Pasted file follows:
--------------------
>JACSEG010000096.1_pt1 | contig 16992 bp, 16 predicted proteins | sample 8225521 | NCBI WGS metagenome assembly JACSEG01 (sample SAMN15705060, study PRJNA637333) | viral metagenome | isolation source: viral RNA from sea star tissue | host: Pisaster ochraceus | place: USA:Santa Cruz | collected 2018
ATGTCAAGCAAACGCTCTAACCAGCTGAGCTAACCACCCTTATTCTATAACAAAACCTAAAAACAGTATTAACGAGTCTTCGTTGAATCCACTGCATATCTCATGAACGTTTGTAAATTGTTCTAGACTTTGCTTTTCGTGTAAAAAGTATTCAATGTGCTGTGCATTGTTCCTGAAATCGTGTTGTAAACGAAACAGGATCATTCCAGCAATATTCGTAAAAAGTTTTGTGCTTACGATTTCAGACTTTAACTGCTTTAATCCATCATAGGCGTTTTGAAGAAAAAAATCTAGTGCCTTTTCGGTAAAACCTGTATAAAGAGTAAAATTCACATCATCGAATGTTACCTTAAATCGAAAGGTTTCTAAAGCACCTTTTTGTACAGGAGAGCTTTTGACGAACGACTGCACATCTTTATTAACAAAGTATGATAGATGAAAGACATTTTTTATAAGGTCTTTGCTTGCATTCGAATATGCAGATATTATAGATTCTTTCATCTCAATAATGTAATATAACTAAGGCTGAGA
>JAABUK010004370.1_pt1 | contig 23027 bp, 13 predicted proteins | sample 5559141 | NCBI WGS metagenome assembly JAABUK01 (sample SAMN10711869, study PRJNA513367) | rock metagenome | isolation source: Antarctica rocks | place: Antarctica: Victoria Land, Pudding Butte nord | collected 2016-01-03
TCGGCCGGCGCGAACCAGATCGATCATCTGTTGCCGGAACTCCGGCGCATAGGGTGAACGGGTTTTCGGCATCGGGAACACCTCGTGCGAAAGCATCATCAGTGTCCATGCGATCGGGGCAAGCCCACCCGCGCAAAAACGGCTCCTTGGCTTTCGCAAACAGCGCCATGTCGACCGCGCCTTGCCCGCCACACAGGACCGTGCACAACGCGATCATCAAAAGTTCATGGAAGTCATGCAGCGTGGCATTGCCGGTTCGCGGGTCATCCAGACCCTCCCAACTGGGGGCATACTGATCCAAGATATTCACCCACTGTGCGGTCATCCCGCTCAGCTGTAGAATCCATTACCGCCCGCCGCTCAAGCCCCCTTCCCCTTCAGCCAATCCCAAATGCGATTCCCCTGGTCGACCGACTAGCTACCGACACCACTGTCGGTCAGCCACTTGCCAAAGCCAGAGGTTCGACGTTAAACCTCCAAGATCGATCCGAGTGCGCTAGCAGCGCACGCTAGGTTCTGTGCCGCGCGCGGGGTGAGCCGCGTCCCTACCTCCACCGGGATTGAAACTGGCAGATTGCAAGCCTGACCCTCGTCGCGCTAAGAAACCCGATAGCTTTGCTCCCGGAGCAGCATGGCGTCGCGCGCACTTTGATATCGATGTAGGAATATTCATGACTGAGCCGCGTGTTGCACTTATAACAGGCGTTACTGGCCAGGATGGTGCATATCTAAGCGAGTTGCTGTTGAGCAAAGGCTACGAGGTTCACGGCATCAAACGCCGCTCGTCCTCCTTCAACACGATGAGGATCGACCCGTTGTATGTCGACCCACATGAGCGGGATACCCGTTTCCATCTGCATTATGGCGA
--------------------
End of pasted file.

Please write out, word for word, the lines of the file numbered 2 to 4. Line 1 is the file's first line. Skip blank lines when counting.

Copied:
ATGTCAAGCAAACGCTCTAACCAGCTGAGCTAACCACCCTTATTCTATAACAAAACCTAAAAACAGTATTAACGAGTCTTCGTTGAATCCACTGCATATCTCATGAACGTTTGTAAATTGTTCTAGACTTTGCTTTTCGTGTAAAAAGTATTCAATGTGCTGTGCATTGTTCCTGAAATCGTGTTGTAAACGAAACAGGATCATTCCAGCAATATTCGTAAAAAGTTTTGTGCTTACGATTTCAGACTTTAACTGCTTTAATCCATCATAGGCGTTTTGAAGAAAAAAATCTAGTGCCTTTTCGGTAAAACCTGTATAAAGAGTAAAATTCACATCATCGAATGTTACCTTAAATCGAAAGGTTTCTAAAGCACCTTTTTGTACAGGAGAGCTTTTGACGAACGACTGCACATCTTTATTAACAAAGTATGATAGATGAAAGACATTTTTTATAAGGTCTTTGCTTGCATTCGAATATGCAGATATTATAGATTCTTTCATCTCAATAATGTAATATAACTAAGGCTGAGA
>JAABUK010004370.1_pt1 | contig 23027 bp, 13 predicted proteins | sample 5559141 | NCBI WGS metagenome assembly JAABUK01 (sample SAMN10711869, study PRJNA513367) | rock metagenome | isolation source: Antarctica rocks | place: Antarctica: Victoria Land, Pudding Butte nord | collected 2016-01-03
TCGGCCGGCGCGAACCAGATCGATCATCTGTTGCCGGAACTCCGGCGCATAGGGTGAACGGGTTTTCGGCATCGGGAACACCTCGTGCGAAAGCATCATCAGTGTCCATGCGATCGGGGCAAGCCCACCCGCGCAAAAACGGCTCCTTGGCTTTCGCAAACAGCGCCATGTCGACCGCGCCTTGCCCGCCACACAGGACCGTGCACAACGCGATCATCAAAAGTTCATGGAAGTCATGCAGCGTGGCATTGCCGGTTCGCGGGTCATCCAGACCCTCCCAACTGGGGGCATACTGATCCAAGATATTCACCCACTGTGCGGTCATCCCGCTCAGCTGTAGAATCCATTACCGCCCGCCGCTCAAGCCCCCTTCCCCTTCAGCCAATCCCAAATGCGATTCCCCTGGTCGACCGACTAGCTACCGACACCACTGTCGGTCAGCCACTTGCCAAAGCCAGAGGTTCGACGTTAAACCTCCAAGATCGATCCGAGTGCGCTAGCAGCGCACGCTAGGTTCTGTGCCGCGCGCGGGGTGAGCCGCGTCCCTACCTCCACCGGGATTGAAACTGGCAGATTGCAAGCCTGACCCTCGTCGCGCTAAGAAACCCGATAGCTTTGCTCCCGGAGCAGCATGGCGTCGCGCGCACTTTGATATCGATGTAGGAATATTCATGACTGAGCCGCGTGTTGCACTTATAACAGGCGTTACTGGCCAGGATGGTGCATATCTAAGCGAGTTGCTGTTGAGCAAAGGCTACGAGGTTCACGGCATCAAACGCCGCTCGTCCTCCTTCAACACGATGAGGATCGACCCGTTGTATGTCGACCCACATGAGCGGGATACCCGTTTCCATCTGCATTATGGCGA